Today’s Gospel reading is Matthew 23:1–12, in which Jesus warns against performing good works only to be seen and applauded by others. In fact, the psalms, other readings, and Magnificat’s meditation all revolve around warnings against pride. This is not the first time I’ve seen the introduction to the psalm chosen for Prayer for the Morning. I’ve read it often, written it down more than once, and am grateful for the reminder, for it seems I always need it:
Whoever exalts himself will be humbled. (Mt. 23:12)
Pride sets subtle snares. Whenever we imagine that we are in control of life—our own or someone else’s—we have fallen prey to the ancient whisper in the Garden: “You shall become like gods.” Mortality is the enduring reminder that we become like God not by our own power but by the power of the cross.
Today’s meditation goes even further. It was written by Servant of God Archbishop Luis María Martínez († 1956), who was Archbishop of Mexico City.
The spiritual life is indubitably a continual ascent, since perfection consists in union with God, and God stands above all creation. To arrive at God, we must ascend, but the paradox that I emphasize lies in this: that the secret of ascending is to descend. Saint Augustine, in his inimitable style, thus explains this paradox: “Consider, O brethren, this great marvel. God is on high: reach up to him, and he flees from you; lower yourself before him, and he comes down to you.” …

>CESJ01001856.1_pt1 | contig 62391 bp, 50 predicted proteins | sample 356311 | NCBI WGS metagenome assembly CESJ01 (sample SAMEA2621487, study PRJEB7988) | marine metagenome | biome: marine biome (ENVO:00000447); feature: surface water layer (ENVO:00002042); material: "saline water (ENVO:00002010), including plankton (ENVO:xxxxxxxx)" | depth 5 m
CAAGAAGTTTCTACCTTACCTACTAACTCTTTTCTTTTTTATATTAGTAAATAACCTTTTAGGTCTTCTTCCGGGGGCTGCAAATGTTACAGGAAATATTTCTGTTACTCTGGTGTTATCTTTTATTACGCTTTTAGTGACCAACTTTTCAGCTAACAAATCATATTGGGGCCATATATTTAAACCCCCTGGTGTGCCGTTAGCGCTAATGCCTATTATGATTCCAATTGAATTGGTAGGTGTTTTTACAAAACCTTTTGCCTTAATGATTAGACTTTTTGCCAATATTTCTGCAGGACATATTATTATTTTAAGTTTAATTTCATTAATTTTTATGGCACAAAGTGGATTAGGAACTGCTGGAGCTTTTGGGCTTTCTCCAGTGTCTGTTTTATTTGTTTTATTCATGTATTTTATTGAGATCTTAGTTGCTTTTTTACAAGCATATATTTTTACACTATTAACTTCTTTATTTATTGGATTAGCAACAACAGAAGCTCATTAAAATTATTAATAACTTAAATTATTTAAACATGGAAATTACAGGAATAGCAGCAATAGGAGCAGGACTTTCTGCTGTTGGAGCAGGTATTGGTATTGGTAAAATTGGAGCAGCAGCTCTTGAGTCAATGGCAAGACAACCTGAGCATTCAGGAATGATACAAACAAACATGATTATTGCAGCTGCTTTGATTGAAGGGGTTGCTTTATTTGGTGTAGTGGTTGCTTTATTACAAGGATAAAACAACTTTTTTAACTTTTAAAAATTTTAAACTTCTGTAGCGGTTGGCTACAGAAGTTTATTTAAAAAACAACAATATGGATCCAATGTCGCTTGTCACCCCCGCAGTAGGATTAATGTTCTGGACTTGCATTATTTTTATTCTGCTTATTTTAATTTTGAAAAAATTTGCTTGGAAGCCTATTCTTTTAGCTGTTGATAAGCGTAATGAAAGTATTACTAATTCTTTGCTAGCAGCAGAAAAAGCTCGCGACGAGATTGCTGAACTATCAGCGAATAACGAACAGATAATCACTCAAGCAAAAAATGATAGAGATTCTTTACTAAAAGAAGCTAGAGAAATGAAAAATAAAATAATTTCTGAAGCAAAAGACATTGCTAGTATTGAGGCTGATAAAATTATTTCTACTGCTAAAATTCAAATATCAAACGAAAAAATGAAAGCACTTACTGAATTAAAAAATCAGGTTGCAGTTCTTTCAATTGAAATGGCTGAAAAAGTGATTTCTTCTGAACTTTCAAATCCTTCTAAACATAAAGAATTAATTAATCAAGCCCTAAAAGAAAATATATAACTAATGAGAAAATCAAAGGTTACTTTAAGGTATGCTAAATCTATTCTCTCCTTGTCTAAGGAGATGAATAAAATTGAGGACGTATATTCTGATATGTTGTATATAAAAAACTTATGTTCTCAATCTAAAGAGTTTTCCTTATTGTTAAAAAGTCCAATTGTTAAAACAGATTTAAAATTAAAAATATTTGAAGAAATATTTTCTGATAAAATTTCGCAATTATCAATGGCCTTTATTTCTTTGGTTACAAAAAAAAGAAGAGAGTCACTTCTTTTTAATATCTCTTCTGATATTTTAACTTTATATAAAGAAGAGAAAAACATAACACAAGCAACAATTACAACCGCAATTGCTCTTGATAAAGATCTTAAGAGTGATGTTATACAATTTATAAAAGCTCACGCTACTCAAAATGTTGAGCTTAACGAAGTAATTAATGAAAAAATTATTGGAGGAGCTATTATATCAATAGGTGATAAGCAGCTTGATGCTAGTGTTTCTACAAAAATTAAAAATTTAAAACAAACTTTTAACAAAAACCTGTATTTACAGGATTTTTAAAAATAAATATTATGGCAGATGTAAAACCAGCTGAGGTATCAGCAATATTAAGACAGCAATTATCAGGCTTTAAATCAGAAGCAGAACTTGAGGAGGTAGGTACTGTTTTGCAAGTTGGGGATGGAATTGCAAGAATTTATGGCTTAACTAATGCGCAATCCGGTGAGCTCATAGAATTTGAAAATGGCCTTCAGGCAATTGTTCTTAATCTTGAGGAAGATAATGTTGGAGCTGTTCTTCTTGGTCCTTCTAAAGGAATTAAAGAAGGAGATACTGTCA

In the spiritual life, souls humble themselves with more or less effort, yet ever retaining the conviction that they must become little.
But when they descent to a certain depth, they become dismayed and grow weary of descending. It seems to them that they are being deceived and that the time has now come for them to ascend, because they are not aware that, in the way of spirituality, one ascends only by descending, and that, to arrive at the summit, the soul must never weary of going downward.
Let this “never” be well understood, for, just as in the beginnings of the purgative way, so also in the heights of the unitive, the one and only secret for ascending is to descend.
With the light of God, the soul makes steady progress in seeing its own misery and in sinking down into it; and with each new illumination, it seems that its eyes have arrived at the base of its nothingness. But our miserableness has no bottom, and only the grace of God can sound the profound depths of that abyss; for us, new revelations of our nothingness always remain, even though we may live a long time and receive torrents of light from God.
We can always descend lower. We can always sink deeper in our misery. And to the measure that we descend, we ascend, because thus we come nearer to God, for one can see God better from below, and thereby more sweetly enjoy his caresses and more intimately experience the charm of his divine presence.
The world is always telling us that we deserve to be happy, that we should not suffer, that the end of avoiding suffering makes any means licit. The ongoing battle is recognizing the lies and remembering the ultimate end.